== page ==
Getting a Loan or Advance Against Your Personal Injury Lawsuit, Part IV; Be Aware of the Interest Rate

This week The New York Times had a front page story about the high interest paid by injured clients on loans and advances against their settlements. 

We discussed the nature of these “loans” or “advances”  in three prior posts.  See I, II, and III.

Essentially, The Times’s angle was that the finance companies charge exorbitant interest rates and that there should be some regulation on this unregulated cottage industry.

Although we disagree about regulating this industry, we do agree that  

  1. You should shop around for the best rate; and
  2. Before signing, carefully read the loan documents with your attorney, and be sure that you understand the full ramifications of the agreement.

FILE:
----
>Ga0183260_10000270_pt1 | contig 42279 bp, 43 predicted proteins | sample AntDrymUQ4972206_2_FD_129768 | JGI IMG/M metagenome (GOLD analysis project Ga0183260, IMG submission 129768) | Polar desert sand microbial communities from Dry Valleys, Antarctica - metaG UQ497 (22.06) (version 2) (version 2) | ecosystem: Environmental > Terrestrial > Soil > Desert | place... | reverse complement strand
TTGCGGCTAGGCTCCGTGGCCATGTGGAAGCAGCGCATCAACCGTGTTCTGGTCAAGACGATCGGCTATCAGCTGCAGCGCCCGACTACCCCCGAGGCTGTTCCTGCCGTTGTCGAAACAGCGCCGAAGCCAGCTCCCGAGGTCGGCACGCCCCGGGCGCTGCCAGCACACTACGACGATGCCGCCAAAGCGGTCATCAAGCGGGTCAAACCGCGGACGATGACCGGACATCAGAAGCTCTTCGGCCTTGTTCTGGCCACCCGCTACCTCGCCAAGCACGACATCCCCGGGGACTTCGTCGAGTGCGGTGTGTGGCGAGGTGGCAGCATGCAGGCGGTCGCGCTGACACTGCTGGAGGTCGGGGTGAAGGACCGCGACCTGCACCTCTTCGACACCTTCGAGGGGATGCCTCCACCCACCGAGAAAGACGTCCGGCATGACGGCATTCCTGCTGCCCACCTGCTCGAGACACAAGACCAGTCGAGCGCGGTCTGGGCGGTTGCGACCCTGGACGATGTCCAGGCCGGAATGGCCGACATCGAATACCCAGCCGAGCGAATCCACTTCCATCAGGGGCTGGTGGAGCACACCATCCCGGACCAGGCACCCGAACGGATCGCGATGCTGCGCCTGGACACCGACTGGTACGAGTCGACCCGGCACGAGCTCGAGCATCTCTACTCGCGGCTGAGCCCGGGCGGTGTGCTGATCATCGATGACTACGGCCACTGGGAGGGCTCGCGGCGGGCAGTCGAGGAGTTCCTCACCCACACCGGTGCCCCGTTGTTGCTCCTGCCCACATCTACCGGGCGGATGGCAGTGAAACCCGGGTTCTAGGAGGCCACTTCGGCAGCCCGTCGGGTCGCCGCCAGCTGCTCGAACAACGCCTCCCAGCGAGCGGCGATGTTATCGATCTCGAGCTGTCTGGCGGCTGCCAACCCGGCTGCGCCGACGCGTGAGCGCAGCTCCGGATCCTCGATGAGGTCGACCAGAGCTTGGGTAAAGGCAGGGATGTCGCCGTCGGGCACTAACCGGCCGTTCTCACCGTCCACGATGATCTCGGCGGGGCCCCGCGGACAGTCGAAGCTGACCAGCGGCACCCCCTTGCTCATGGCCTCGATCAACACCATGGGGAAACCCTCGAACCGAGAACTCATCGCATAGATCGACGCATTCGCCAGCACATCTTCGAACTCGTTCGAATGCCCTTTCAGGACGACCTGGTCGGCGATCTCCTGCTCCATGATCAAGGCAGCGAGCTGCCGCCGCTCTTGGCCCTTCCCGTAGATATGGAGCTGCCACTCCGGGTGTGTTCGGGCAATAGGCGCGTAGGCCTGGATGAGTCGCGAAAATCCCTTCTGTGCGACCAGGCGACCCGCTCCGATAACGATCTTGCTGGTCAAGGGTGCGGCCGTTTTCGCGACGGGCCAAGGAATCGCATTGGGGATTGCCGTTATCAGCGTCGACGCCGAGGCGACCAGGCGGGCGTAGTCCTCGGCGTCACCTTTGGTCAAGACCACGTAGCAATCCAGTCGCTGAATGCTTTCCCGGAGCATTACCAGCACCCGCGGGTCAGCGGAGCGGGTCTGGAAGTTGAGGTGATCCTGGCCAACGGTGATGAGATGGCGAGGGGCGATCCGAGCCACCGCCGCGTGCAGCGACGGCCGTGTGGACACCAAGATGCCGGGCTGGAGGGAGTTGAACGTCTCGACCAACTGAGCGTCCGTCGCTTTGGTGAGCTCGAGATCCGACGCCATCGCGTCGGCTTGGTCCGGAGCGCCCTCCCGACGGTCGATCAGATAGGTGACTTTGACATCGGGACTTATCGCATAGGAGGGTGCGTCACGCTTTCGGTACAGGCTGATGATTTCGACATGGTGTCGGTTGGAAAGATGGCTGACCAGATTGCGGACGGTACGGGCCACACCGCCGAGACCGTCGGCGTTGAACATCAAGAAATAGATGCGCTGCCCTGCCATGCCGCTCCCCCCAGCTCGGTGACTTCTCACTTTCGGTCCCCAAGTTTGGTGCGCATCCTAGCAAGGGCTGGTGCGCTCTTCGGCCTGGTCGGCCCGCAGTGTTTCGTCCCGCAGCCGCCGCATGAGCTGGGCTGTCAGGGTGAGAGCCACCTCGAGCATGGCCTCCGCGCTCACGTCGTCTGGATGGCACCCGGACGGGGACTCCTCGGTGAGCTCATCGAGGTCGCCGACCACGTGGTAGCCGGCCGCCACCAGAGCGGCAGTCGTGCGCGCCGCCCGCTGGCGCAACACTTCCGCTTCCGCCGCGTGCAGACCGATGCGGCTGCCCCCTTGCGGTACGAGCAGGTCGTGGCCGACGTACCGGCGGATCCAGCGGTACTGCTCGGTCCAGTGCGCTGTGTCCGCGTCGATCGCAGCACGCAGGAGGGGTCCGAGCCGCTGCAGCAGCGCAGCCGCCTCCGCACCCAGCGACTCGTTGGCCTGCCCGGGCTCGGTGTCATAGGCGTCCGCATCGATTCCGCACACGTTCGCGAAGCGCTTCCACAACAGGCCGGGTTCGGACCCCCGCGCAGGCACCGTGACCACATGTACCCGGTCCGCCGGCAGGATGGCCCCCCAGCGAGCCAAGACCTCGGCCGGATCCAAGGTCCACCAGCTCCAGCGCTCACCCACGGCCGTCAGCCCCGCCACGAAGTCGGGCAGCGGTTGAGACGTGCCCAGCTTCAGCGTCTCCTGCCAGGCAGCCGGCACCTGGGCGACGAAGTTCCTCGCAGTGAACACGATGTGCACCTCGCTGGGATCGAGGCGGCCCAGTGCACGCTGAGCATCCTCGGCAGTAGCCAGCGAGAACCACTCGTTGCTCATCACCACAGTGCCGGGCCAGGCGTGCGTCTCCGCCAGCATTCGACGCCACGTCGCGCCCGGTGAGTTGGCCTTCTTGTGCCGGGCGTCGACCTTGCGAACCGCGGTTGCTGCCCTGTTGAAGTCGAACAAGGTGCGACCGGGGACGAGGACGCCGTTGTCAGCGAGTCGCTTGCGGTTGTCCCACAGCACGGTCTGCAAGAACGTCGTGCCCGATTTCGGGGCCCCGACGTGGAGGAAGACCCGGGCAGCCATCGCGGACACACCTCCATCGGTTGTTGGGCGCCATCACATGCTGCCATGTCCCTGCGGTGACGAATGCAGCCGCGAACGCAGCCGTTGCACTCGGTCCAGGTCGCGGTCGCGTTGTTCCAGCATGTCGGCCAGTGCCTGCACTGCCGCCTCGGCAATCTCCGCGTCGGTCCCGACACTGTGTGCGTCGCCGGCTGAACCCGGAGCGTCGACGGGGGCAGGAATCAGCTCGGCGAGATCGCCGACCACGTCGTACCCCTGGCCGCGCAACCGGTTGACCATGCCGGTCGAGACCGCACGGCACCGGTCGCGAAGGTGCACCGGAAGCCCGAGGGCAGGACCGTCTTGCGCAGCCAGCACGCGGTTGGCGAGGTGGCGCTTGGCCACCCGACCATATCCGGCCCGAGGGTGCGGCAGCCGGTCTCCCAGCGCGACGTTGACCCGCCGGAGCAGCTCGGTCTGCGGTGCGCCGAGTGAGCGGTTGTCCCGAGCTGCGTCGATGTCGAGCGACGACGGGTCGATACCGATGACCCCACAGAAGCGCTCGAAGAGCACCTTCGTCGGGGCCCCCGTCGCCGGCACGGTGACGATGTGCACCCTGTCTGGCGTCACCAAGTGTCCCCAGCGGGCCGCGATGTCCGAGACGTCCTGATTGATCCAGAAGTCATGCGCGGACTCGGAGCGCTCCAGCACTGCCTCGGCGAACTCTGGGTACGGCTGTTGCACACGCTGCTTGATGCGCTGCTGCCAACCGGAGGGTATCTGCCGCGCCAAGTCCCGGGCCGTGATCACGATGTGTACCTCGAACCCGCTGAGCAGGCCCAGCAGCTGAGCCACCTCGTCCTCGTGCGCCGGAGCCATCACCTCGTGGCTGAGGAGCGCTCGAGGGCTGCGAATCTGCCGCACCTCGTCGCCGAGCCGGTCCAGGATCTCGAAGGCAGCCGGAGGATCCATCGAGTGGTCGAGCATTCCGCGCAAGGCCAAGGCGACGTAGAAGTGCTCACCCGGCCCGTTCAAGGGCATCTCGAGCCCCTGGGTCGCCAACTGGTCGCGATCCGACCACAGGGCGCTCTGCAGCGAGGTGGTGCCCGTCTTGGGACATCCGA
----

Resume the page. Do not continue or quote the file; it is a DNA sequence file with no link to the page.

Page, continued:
Companies offer different rates.  For example, one company that we have worked with offers a rate which get capped.  After a certain period, such as 1 year, the client would pay back a maximum of 2.5 times the principal regardless of when the loan was repaid.  The loan payback at 1.2 years or 3.1 years would be the same.  In comparison, other companies have no cap on interest, and the interest can compound and grow like a cancer.  The pay-back amount can exceed the entire the settlement.  Some of these other companies even charge an application fee, and the fee is also subject to the limitless interest rate.  Those companies were the focus of the article.

Review the agreement with your attorney, and make sure that you fully understand what you signing.  You should understand that you are paying a high interest rate due to the speculative and unsecured nature of the loan.

Mark E. Seitelman, 1/21/11,


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